Anaheim's Little Arabia District doesn't just offer immigrants, tourists and locals the best Middle Eastern cuisine in Southern California. Inside many of its restaurants are majestic murals rich with history and personal meaning. The portraits are part of the ambiance giving patrons from the Levant and beyond more than just dishes serving up a taste of home. From Arab Bedouin tents to the Old City of Jerusalem markets to Islamic holy sites, the restaurant murals of Little Arabia are a captivating tour of Arab and Islamic art history for all. They span modern-day Saudi Arabia, Palestine, Lebanon, Syria and beyond.
Rida Hamida, an Anaheim Cultural and Heritage Commissioner, guided the Weekly through some of the various spots as we spoke to owners, waiters and bakers about the stories behind their murals. "Little Arabia is a journey in time, through the Roman Empire to the present day," she says. "We want people to celebrate our contribution to the art and culture of Anaheim."
Eyan Alamraysee at Al Sanabel Bakery & Restaurant
The most beautiful seaside images in all of Little Arabia come courtesy of Al Sanabel Bakery & Restaurant, which has been a staple in Little Arabia since 1998. The main dining area hosts connected portraits of Lebanon by the sea separated only by arches. The portraits were taken from a calendar and placed on the walls three years after the place opened. "This is the fishing area where I grew up in Eyan Alamraysee," says owner and baker Nadeem Eldeek. "I used to be a lifeguard." Eldeek left Lebanon for the United States at the start of the 1976 civil war.
A few years ago, a highway paved over much of what his restaurant portraits captured. "All of this is now gone," he says. Eldeek points to other arches noting the YMCA, American University of Beirut and American Embassy buildings. "Some people come in and, yeah, they remember all of this," he says.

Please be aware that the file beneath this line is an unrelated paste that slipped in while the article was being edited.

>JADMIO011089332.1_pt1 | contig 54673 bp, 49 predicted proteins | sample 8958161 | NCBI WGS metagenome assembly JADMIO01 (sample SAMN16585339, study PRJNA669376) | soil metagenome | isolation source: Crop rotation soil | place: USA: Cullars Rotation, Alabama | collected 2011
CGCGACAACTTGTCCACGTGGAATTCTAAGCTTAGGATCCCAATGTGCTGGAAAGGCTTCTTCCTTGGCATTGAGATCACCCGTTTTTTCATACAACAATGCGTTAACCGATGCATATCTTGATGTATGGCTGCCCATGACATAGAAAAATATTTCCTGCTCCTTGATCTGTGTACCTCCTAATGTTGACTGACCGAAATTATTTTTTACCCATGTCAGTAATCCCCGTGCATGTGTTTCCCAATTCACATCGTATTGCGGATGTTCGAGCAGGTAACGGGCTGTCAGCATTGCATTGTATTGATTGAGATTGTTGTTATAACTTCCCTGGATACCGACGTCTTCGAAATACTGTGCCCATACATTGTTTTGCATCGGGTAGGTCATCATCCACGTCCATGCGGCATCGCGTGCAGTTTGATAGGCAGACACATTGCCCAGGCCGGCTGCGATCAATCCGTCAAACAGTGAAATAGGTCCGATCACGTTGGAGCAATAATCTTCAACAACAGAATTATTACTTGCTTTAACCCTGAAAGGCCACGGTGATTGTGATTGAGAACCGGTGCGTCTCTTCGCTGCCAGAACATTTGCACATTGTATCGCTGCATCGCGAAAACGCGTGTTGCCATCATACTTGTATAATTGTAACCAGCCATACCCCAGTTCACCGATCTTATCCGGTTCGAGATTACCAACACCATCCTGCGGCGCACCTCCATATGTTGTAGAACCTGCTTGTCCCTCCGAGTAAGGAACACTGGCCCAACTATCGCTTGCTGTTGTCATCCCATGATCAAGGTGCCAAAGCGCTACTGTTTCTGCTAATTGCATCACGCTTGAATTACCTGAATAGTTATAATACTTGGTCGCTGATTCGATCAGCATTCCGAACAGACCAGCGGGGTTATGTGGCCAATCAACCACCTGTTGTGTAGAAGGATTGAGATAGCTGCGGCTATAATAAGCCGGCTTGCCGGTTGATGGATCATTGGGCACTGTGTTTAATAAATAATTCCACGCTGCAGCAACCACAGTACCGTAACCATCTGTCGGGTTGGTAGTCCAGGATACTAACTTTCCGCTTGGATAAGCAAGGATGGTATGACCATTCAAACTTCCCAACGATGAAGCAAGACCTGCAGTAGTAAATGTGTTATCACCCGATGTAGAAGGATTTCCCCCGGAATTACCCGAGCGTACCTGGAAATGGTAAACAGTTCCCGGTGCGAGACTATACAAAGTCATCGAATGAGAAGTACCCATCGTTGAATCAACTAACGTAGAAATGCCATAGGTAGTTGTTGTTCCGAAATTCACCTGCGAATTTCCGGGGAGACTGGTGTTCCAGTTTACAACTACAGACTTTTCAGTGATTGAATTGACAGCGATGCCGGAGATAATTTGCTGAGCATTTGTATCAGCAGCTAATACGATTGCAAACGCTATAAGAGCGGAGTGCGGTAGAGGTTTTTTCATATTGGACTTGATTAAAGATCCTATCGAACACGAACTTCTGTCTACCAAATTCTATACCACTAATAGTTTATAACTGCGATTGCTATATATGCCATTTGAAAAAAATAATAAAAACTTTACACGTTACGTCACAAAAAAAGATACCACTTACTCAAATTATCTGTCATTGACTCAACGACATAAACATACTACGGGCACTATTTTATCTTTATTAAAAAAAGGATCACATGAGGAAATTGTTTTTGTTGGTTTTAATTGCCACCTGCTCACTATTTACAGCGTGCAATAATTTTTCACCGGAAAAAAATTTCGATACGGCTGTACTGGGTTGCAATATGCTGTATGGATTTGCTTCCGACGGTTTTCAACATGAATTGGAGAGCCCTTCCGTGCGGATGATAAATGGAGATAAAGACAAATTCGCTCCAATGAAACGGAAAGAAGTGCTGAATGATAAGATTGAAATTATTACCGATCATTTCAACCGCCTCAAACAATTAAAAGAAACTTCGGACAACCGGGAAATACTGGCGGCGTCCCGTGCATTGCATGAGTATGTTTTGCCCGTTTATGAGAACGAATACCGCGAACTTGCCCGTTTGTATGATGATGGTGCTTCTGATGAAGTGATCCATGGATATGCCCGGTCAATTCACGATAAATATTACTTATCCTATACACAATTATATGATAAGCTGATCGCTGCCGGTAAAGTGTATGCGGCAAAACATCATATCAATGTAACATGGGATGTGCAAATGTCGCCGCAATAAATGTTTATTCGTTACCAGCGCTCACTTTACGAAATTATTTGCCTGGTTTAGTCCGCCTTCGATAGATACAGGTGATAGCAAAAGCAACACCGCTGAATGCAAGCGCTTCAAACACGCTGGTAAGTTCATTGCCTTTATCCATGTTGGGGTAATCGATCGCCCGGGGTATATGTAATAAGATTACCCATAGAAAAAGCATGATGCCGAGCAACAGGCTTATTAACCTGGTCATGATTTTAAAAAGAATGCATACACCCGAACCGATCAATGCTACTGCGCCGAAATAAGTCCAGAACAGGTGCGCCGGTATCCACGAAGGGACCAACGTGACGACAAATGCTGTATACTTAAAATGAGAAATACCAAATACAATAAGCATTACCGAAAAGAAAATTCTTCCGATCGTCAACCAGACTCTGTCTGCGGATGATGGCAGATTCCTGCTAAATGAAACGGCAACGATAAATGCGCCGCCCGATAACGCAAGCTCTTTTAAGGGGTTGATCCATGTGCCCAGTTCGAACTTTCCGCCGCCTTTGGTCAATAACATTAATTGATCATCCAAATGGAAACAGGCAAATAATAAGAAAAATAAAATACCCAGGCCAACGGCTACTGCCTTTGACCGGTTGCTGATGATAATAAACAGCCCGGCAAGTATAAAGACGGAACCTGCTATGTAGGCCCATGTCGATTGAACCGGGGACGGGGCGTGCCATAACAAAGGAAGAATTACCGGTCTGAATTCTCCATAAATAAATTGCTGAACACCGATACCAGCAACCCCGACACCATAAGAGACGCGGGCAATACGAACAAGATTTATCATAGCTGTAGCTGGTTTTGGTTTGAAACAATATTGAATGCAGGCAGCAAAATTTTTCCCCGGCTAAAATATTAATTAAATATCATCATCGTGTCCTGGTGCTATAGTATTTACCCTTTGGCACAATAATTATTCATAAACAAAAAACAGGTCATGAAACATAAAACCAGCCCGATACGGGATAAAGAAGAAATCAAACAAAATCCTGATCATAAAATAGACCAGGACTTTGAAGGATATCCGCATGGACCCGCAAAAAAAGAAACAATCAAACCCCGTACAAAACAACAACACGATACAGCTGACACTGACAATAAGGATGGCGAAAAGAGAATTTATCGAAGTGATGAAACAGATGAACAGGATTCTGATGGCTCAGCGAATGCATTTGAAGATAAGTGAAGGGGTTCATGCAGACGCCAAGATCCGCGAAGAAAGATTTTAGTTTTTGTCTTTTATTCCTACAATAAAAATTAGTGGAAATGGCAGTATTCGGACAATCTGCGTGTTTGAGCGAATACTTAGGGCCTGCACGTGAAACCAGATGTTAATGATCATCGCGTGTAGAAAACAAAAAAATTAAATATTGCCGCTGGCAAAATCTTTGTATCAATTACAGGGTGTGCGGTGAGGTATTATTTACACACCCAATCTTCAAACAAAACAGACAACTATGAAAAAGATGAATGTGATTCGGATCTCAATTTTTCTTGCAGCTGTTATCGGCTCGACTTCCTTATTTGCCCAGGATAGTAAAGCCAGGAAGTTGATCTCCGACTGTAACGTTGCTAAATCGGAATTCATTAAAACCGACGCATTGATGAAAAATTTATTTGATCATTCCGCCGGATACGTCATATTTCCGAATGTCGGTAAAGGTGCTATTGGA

Al Sanabel Bakery & Restaurant, 816 S. Brookhurst St, Anaheim, (714) 635-4353; www.alsanabelbakery.com
Nablus at Knafeh Cafe
Asem Abusir came to the U.S. from the West Bank in 1980 and worked as an engineer for 27 years before deciding to follow a family tradition. "The theme of Knafeh Cafe is the city of Nablus, which is the origin of knafeh," Abusir says. The bakery specializes in the namesake salty-sweet cheese pastry topped with crushed pistachios. "The Abusir family is one of five that are famous for knafeh–actually one of the first people to make it," he claims. A beautiful mural depicts the birthplace of knafeh. "The circle has been there for many, many years," Abusir adds. Customers at Knafeh Cafe share their stories about Nablus and take pictures next to the mural painted by Jordanian artist Franko.
Knafeh Cafe, 2941 W. Ball Rd, Anaheim, (714) 442-0044; www.knafecafe.com
Roman Pillars of Baalbek at Al Wadee Bakery & Restaurant
Al Wadee Bakery & Restaurant makes its home at a modest Anaheim strip mall along Brookhurst Street. The murals lining the arched walls of the main dining area depict Lebanon and have been a part of the restaurant since its opening in 2006. Badrie Elhajj had her friend Mahmoud Al Amiri, a Jordanian artist, transform the canvass of the walls. Within one arch is a painting of Baalbek, home to the best preserved Roman ruins in Lebanon. "I've gone there just one time," Elhajj says. "I didn't believe what I saw. It's something amazing."
She experienced the wonders of Baalbek about 20 years ago. "I needed to put these paintings in the restaurant," she adds. Aside from pillars marking where Jupiter was once worshiped, other arches depict an old mosque in Lebanon (which Elhajj hasn't visited) and beachfront scenes that bring the baker back to her birthplace of Beirut.
Al Wadee Bakery & Restaurant, 311 S. Brookhurst St, Anaheim (714) 956-2997; www.alwadee.net
Old City of Jerusalem at Fresh Choice Marketplace